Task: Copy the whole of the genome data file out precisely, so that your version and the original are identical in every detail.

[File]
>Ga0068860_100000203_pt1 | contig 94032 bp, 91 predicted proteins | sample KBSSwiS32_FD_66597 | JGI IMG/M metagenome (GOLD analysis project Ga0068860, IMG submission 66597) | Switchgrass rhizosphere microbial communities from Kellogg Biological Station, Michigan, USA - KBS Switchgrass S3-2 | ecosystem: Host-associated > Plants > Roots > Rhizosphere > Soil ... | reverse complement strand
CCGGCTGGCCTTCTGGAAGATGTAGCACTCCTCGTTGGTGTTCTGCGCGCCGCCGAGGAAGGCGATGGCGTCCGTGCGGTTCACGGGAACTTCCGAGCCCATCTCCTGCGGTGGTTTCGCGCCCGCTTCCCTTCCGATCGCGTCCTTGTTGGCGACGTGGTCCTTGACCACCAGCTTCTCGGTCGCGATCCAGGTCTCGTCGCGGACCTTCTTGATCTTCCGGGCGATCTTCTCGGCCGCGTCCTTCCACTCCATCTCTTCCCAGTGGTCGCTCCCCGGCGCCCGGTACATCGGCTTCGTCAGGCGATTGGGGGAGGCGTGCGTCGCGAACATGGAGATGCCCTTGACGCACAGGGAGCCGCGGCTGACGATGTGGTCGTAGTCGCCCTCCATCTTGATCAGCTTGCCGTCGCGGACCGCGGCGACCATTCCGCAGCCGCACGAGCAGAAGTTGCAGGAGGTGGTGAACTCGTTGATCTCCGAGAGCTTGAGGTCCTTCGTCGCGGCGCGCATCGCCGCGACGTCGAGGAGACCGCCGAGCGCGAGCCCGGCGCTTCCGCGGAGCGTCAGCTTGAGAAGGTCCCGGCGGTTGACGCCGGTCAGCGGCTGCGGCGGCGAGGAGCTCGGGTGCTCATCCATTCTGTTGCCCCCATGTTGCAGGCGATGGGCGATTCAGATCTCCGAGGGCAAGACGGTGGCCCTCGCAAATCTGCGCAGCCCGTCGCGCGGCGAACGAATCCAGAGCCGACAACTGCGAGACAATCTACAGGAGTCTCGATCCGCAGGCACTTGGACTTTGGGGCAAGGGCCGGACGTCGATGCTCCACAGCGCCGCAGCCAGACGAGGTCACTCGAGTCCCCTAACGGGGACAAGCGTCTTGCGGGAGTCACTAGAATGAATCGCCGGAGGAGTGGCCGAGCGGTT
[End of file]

>Ga0068860_100000203_pt1 | contig 94032 bp, 91 predicted proteins | sample KBSSwiS32_FD_66597 | JGI IMG/M metagenome (GOLD analysis project Ga0068860, IMG submission 66597) | Switchgrass rhizosphere microbial communities from Kellogg Biological Station, Michigan, USA - KBS Switchgrass S3-2 | ecosystem: Host-associated > Plants > Roots > Rhizosphere > Soil ... | reverse complement strand
CCGGCTGGCCTTCTGGAAGATGTAGCACTCCTCGTTGGTGTTCTGCGCGCCGCCGAGGAAGGCGATGGCGTCCGTGCGGTTCACGGGAACTTCCGAGCCCATCTCCTGCGGTGGTTTCGCGCCCGCTTCCCTTCCGATCGCGTCCTTGTTGGCGACGTGGTCCTTGACCACCAGCTTCTCGGTCGCGATCCAGGTCTCGTCGCGGACCTTCTTGATCTTCCGGGCGATCTTCTCGGCCGCGTCCTTCCACTCCATCTCTTCCCAGTGGTCGCTCCCCGGCGCCCGGTACATCGGCTTCGTCAGGCGATTGGGGGAGGCGTGCGTCGCGAACATGGAGATGCCCTTGACGCACAGGGAGCCGCGGCTGACGATGTGGTCGTAGTCGCCCTCCATCTTGATCAGCTTGCCGTCGCGGACCGCGGCGACCATTCCGCAGCCGCACGAGCAGAAGTTGCAGGAGGTGGTGAACTCGTTGATCTCCGAGAGCTTGAGGTCCTTCGTCGCGGCGCGCATCGCCGCGACGTCGAGGAGACCGCCGAGCGCGAGCCCGGCGCTTCCGCGGAGCGTCAGCTTGAGAAGGTCCCGGCGGTTGACGCCGGTCAGCGGCTGCGGCGGCGAGGAGCTCGGGTGCTCATCCATTCTGTTGCCCCCATGTTGCAGGCGATGGGCGATTCAGATCTCCGAGGGCAAGACGGTGGCCCTCGCAAATCTGCGCAGCCCGTCGCGCGGCGAACGAATCCAGAGCCGACAACTGCGAGACAATCTACAGGAGTCTCGATCCGCAGGCACTTGGACTTTGGGGCAAGGGCCGGACGTCGATGCTCCACAGCGCCGCAGCCAGACGAGGTCACTCGAGTCCCCTAACGGGGACAAGCGTCTTGCGGGAGTCACTAGAATGAATCGCCGGAGGAGTGGCCGAGCGGTT